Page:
Gold rush is on for virtual worlds

USA Today reports that companies are flocking to market themselves in virtual worlds, game-like and usually three-dimensional online universes, but the long-term shape of this fledgling industry is far from clear.

“We’re pretty much where the Internet was in the mid-90s,” said Steve Prentice, a vice president at technology research group Gartner, echoing a view held by other participants Wednesday at the Virtual Worlds conference in Manhattan.

MTV executives touted their TV-show spinoffs Virtual Laguna Beach and Virtual Hills, which have attracted 600,000 registered users since they were launched six months ago. Almost like the real Southern California, these 3-D online spaces have perfect weather, but in an improvement on real life, its users are all represented by attractive, slim and young online embodiments known as avatars.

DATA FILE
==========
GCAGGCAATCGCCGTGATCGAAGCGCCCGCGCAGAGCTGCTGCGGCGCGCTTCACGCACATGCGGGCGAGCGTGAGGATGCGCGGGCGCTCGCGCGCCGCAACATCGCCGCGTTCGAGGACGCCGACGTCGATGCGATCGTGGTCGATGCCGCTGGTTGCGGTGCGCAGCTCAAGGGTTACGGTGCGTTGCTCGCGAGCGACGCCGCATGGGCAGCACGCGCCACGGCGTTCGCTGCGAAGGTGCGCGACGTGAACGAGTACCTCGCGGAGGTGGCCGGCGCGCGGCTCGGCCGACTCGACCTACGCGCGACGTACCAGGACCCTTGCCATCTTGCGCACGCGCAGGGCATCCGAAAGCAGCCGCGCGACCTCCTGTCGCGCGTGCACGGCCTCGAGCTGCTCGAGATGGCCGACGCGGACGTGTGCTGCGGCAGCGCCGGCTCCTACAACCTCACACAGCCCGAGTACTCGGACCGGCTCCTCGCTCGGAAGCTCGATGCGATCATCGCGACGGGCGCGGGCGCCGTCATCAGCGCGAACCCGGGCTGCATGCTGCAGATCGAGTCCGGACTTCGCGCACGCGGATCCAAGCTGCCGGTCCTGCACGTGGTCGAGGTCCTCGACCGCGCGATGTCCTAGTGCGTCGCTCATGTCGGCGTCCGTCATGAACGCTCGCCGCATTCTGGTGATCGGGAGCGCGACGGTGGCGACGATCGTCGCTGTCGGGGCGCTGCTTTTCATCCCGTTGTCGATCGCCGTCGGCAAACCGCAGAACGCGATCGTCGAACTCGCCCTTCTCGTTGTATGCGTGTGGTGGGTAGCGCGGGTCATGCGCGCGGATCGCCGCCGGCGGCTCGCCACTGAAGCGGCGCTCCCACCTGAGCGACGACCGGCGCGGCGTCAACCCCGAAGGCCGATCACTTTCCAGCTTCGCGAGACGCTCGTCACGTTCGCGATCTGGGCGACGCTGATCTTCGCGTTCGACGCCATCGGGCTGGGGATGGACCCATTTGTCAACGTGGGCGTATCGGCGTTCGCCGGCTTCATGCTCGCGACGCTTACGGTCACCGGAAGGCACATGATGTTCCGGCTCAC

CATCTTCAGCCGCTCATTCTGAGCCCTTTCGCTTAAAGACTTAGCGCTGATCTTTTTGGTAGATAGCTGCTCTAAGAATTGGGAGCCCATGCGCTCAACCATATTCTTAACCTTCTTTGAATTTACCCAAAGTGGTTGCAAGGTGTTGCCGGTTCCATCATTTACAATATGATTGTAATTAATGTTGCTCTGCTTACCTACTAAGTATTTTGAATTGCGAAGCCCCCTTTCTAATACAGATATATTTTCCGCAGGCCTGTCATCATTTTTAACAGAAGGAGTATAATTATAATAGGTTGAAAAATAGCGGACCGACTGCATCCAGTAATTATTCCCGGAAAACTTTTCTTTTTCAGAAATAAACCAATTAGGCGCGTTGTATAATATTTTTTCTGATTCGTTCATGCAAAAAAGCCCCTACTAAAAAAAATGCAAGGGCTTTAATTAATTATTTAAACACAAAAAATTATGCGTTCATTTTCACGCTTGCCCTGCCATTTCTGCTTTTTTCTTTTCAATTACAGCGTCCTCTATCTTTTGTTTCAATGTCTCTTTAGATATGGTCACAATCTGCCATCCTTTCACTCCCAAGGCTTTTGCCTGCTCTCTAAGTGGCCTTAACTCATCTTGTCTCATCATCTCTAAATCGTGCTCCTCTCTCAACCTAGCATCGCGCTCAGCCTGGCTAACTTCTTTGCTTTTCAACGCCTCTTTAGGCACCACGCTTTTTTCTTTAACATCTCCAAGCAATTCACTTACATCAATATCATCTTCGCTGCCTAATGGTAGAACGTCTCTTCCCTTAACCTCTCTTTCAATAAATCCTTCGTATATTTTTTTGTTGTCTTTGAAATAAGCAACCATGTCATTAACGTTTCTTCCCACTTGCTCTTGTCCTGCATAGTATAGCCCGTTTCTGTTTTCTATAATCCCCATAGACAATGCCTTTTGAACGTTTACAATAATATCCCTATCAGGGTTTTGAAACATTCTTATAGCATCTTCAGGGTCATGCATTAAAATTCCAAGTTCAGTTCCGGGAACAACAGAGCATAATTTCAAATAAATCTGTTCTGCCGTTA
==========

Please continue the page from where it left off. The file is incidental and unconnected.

As an example of the branding opportunities, Bostwick said MTV has sold more than 11,402 virtual cans of Pepsi. The buyers can’t drink them, since they exist only on the screen, but they act as a form of decoration for their avatars.

These avatars can interact with each other via text chats and commerce, providing a social element that virtual-world pioneers see as more realistic and engaging than chat rooms and MySpace pages.

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